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AIBU school and photos!!

(29 Posts)
Tryingtostayyoung Thu 07-Apr-16 21:47:49

Hi all!! Looking for opinions as have absolutely no idea whether DH or I ABU. DD is just about to start nursery, it's also part of a school and we have just been going through all the forms to fill in and give back. In there is a document that basically is asking your permission to use your child's photo for publicity or in newspapers as sometimes it may not be possible to ask your permission first.

I went to a very big primary school so we were forever having newspapers etc coming in and taking pics and it was always so exciting to be picked and it also reads to me that they may take pictures and put it on things like their FB page or newsletters on fun days and stuff and I would trust that it wouldn't be something that I wouldn't want as I obviously trust the school to be sending my DD there.

DH doesn't want to give consent because it's not that he is against this kind of thing but that he would want to see the picture first as it may be something that he wouldn't approve of but does aknowledge he may be abit OTT.

Would you be ok with this? AIBU to want to tick the yes I give consent box?

Thanks!!

AliceInUnderpants Thu 07-Apr-16 21:50:17

Ask your DH which sort of things he wouldn't approve of.

WorraLiberty Thu 07-Apr-16 21:51:55

Can he give an example of something he wouldn't approve of?

Surely he'd be more concerned that the school was asking her to do something he doesn't approve of, than publishing a photo of it? confused

SoupDragon Thu 07-Apr-16 21:52:15

What on earth does he think they'll be doing at school/nursery that would be inappropriate??

Lollipopstick Thu 07-Apr-16 21:52:28

Out school had a box on the acceptance form that you ticked if you were happy for your child to appear in such photos -

monkeysox Thu 07-Apr-16 21:54:56

People not ticking these boxes is what has lead to us no longer being able.to film or photograph nativities etc.

Understand if dc in nc with one parent or adopted and don't want to publicise location but sounds like your dh ibu

Sirzy Thu 07-Apr-16 21:55:27

Unless he can identify some specific fears then it seems he is being ott

Tryingtostayyoung Thu 07-Apr-16 21:57:40

I honestly have no idea, I asked him and he just said i don't know I would just want to see a picture of my DD before it went into a newspaper etc, I think it's that more than their newsletters and FB page that bothers him. I don't really see the harm in it.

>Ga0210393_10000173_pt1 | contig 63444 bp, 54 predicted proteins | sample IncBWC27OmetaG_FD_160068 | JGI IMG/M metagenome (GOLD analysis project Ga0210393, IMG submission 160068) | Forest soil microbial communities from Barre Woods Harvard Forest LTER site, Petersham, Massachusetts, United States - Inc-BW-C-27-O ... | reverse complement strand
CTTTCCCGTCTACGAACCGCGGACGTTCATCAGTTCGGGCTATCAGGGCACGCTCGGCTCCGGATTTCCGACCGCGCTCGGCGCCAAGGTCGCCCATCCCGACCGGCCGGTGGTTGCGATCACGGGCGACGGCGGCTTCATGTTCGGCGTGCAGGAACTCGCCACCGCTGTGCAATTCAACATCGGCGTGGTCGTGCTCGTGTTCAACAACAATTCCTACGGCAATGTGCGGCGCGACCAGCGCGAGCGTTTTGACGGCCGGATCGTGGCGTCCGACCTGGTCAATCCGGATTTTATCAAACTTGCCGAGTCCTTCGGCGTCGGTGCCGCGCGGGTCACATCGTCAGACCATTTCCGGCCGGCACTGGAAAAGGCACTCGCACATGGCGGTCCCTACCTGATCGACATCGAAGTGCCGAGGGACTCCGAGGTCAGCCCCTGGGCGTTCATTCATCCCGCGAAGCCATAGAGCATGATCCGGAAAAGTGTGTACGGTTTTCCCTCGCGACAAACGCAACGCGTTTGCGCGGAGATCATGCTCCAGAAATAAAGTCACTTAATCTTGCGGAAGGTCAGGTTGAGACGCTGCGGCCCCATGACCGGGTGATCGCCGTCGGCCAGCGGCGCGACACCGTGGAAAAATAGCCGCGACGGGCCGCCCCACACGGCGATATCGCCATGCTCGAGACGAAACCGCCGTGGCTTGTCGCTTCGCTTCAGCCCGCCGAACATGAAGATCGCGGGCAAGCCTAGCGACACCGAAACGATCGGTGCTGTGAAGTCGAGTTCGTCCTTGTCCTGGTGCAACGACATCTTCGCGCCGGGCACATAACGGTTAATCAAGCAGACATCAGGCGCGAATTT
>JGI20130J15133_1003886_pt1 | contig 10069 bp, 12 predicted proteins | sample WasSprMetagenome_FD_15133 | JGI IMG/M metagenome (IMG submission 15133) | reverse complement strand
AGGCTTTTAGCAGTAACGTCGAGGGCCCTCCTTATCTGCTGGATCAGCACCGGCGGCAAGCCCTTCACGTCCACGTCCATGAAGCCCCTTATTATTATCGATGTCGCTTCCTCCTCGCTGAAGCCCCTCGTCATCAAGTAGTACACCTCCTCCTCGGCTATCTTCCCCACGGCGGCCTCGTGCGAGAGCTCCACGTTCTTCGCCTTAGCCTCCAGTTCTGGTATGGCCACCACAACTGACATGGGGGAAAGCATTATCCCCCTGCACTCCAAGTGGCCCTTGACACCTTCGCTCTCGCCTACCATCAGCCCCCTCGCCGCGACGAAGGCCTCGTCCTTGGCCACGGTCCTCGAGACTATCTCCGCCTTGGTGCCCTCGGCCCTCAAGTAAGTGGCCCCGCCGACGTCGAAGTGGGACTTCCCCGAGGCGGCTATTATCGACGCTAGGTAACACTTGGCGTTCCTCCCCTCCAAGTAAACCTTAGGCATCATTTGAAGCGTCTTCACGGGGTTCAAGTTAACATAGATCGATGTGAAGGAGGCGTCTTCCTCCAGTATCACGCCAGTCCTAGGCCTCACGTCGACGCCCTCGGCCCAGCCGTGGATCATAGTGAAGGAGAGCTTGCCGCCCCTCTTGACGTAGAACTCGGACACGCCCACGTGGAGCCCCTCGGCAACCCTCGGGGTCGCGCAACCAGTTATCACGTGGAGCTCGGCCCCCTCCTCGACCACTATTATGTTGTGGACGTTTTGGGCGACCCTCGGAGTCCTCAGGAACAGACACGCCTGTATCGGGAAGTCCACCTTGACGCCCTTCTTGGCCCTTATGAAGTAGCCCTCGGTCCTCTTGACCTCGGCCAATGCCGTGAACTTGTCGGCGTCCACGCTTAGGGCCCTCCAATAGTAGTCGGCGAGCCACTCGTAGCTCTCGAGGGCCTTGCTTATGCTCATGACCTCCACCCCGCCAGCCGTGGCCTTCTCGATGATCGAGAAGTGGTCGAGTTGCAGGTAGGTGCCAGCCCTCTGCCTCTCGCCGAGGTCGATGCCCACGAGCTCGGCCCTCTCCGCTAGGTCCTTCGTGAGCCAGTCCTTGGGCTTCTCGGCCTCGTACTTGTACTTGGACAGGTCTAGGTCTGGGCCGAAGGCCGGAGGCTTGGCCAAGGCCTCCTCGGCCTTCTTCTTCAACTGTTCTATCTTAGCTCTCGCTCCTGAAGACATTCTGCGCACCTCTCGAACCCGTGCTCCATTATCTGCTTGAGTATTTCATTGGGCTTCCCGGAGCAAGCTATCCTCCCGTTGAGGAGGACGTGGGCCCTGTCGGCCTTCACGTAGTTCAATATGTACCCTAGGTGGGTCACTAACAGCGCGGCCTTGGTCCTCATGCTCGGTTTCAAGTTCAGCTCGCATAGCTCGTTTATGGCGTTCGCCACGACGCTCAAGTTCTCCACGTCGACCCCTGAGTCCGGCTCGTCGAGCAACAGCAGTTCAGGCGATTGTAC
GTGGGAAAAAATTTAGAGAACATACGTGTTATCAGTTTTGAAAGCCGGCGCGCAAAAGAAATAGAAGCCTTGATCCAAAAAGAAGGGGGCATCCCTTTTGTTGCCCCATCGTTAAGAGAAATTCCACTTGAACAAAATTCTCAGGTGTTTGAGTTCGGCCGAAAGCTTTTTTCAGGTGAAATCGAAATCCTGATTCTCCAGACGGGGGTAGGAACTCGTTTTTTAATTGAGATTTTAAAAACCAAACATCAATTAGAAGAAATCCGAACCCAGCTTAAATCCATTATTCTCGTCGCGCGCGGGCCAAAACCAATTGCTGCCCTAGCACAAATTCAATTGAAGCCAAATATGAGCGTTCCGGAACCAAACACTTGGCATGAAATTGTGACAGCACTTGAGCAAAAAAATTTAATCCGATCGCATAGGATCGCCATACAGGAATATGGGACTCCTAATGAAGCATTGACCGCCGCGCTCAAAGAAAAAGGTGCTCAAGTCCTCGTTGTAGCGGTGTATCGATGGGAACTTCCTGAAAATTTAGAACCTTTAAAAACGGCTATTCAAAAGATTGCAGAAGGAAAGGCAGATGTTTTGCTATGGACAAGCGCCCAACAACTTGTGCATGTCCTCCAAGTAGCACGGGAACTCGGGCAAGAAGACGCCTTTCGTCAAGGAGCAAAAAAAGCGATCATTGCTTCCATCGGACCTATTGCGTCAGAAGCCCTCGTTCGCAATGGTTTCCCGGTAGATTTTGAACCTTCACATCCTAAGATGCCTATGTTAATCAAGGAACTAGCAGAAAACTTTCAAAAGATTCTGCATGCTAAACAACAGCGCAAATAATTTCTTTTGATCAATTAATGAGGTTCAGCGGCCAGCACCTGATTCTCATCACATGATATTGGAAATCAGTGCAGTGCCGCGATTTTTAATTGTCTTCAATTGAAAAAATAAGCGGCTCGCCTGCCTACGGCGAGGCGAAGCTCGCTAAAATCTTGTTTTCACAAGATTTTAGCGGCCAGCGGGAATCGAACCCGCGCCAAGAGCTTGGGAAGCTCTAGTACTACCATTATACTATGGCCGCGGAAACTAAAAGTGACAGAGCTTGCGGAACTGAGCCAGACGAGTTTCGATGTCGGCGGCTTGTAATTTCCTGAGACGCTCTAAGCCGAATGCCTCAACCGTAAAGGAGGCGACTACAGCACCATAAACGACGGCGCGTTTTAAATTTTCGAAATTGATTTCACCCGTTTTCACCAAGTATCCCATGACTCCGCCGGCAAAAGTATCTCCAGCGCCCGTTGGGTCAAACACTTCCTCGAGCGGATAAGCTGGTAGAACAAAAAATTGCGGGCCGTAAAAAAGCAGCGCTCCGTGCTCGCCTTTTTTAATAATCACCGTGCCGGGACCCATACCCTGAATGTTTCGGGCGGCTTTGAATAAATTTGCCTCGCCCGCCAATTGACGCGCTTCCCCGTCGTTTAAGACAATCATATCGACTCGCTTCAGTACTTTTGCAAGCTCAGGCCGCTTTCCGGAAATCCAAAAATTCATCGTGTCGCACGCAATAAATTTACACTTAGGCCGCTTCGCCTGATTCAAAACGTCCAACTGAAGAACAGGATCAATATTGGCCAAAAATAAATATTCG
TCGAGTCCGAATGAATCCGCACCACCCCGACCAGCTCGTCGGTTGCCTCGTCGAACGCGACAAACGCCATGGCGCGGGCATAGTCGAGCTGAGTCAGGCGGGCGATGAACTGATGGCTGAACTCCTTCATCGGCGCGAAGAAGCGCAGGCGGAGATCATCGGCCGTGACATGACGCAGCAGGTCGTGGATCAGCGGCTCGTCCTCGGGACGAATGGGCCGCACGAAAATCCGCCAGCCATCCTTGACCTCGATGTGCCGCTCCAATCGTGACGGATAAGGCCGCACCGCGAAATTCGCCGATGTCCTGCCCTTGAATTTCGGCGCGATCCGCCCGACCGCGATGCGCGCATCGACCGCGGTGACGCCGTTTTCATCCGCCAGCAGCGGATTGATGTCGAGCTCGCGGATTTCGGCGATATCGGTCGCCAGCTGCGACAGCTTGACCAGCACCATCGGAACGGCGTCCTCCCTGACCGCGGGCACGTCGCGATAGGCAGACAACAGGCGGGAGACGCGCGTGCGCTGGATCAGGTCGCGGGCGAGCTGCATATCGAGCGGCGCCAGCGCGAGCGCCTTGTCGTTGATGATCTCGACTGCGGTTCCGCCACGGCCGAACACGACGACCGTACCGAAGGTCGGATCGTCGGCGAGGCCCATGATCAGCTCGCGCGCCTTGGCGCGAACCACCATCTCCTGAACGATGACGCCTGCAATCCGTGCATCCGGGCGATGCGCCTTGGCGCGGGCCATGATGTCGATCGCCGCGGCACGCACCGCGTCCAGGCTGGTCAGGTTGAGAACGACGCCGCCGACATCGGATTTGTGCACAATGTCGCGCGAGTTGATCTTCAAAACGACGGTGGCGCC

Exactly what i said, it's a school, what would be inappropriate? He did then backtrack and say that he just meant he would want to see it first. Tbh he's one of those people that are really funny about putting pics of her on social media and things like that so its not surprising. I think it's got a lot to do with the fact aswell that his school was a tiny village primary school( think 15 kids per year) so they never had things like photos on newsletters and newspapers.

Osolea Thu 07-Apr-16 21:58:04

I was slightly uncomfortable ticking that box, but I'm glad I did. It's fun seeing your child's first class photo or random school event picture in the local newspaper.

There won't be an opportunity for your DH to see the pictures first, if you don't consent, then the pictures just won't be taken including your child. It's perfectly fine to refuse consent of you aren't comfortable with it, but like you say, if you can't trust the school to use the photos in a way you approve of, then what are you doing letting them care for and educate your child?

SummerHouse Thu 07-Apr-16 21:58:36

To me its just a formality for anyone who does not have some specific reason their child can't be pictured.

Tryingtostayyoung Thu 07-Apr-16 21:59:09

Monkeysox he is one of the first people to moan about not being able to record or photograph occasions like this which just baffles me more!!

Ameliablue Thu 07-Apr-16 22:06:03

My oh was like this when my girls started nursery, he has relented a bit more now though, particularly after my eldest was upset because she was excluded from a class photo because of lack of permission. I don't see it as a problem as they don't tend to attach names unless it's an individual prize or such.

Misknit Thu 07-Apr-16 22:06:11

The school won't seek approval later when they have the photos. I do the promotional side of things for my school and I will select groups of students I know I have permission to take useable photographs of.

WhiteBlueDaisies Thu 07-Apr-16 22:06:39

This is really for children who are in possible danger in having their school/ identity published. It's such a pain and effort for the school to make sure your DD won't appear in any photos when it's for no reason whatsoever.

But as long as you don't mind her being taken out whenever they are taking group pictures then go for it.

thelostboy Thu 07-Apr-16 22:17:35

It's purely a personal choice. There are perfectly valid reasons to not want your child's photo and name in the press and especially broadcast on social media, usually to protect them and their family. It doesn't stop parents taking photos at events at our kids school, but the school makes it clear that you can only put photos of your own kids up on social media.

SugarDiabetes Thu 07-Apr-16 22:23:11

We had our reception class photographed by the local paper as every school does in September, cue one very angry mother, wanting to know why her child was 'missing'